Response of reptile and amphibian communities to canopy gaps created by wind disturbance in the Southern Appalachians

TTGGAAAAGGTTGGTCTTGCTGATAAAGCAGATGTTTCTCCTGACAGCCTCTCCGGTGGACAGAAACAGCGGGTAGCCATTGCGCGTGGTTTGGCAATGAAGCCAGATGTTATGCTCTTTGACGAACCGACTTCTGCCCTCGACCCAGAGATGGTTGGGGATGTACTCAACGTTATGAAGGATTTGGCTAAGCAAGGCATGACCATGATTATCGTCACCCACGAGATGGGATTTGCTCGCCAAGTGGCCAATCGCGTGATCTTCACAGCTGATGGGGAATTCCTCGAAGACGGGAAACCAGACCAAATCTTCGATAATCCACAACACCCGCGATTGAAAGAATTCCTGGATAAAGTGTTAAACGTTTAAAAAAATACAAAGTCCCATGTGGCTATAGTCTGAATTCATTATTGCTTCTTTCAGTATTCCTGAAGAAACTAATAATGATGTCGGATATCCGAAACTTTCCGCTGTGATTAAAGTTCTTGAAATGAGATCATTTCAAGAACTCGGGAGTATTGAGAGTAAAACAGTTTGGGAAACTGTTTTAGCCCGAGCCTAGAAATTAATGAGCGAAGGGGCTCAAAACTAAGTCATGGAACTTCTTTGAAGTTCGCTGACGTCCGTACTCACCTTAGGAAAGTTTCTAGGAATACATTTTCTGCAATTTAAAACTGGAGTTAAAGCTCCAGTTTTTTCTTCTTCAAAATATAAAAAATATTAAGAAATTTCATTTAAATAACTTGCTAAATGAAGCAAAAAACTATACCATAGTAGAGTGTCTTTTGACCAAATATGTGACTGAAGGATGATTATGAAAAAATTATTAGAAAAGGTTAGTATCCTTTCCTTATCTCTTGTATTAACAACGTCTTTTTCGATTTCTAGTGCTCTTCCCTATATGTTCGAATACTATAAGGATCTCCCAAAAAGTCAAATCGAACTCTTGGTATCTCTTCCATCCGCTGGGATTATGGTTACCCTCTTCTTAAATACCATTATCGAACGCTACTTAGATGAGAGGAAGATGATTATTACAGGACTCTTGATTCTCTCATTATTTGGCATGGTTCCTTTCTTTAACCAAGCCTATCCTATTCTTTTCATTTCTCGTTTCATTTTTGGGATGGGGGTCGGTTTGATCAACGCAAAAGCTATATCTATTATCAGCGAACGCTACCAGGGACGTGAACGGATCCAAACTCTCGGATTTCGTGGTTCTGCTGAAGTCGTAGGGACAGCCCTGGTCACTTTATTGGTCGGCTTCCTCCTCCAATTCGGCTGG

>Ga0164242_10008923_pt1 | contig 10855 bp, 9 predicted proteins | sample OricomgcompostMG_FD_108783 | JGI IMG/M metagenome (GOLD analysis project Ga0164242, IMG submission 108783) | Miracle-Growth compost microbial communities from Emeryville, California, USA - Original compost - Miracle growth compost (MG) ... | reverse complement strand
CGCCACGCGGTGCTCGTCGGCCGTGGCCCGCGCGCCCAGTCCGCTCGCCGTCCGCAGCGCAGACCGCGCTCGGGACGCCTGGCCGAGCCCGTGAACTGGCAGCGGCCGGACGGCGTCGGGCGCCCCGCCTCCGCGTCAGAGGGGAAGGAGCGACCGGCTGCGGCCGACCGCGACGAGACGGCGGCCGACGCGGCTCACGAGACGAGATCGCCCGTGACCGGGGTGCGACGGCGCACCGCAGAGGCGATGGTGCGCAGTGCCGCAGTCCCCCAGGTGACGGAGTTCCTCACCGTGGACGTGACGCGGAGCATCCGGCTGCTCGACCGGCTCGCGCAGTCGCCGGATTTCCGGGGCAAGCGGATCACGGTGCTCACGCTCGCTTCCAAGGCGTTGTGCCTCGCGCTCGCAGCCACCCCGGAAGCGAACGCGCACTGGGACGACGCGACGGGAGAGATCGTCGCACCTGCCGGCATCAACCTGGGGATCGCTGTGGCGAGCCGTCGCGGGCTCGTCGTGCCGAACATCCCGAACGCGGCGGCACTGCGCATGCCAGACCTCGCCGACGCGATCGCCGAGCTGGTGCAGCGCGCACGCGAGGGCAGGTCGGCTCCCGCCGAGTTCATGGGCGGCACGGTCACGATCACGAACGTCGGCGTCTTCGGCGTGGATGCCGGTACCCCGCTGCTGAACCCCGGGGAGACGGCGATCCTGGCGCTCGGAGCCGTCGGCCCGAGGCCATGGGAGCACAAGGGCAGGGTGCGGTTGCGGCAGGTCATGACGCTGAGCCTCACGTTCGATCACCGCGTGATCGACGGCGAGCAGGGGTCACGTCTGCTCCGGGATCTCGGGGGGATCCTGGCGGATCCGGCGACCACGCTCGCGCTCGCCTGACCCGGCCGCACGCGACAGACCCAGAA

Reptile and amphibian communities were sampled in intact gaps created by wind disturbance, salvage-logged gaps, and closed canopy mature forest (controls). Sampling was conducted during June–October in 1997 and 1998 using drift fences with pitfall and funnel traps. Basal area of live trees, shade, leaf litter coverage, and litter depth was highest in controls and lowest in salvaged gaps. Percent cover, length, and diameter of coarse woody debris (CWD) were significantly greater in intact gaps than in salvaged gaps or controls. Coarse woody debris was more decayed and had less bark in controls than gaps. The relative abundance of salamanders and American toads, and species richness and diversity of amphibians did not differ among treatments. In contrast, relative abundance of two lizard species and (marginally) snakes, and species richness and diversity of reptiles was higher in both gap treatments than in controls. Results suggest that higher light in gaps positively influenced reptile abundance, but CWD at the tested levels was not an important determinant of habitat quality. The presence of a partial canopy and other forest features in both gap treatments may have adequately retained the microclimatic conditions required by moisture-sensitive amphibians. Xeric study sites and an associated assemblage of species that are pre-adapted to relatively warm, dry conditions also might partially explain the absence of any significant response by amphibians. In the closed canopy forests of the Southern Appalachians, I suggest that salamanders were historically dominant, whereas many reptile species occurred at low densities and depended upon infrequent natural disturbance to create ephemeral patches of suitable habitat. Further study is required to determine what parameters of disturbance influence reptile and amphibian communities, and how these effects might differ along a moisture gradient and among species.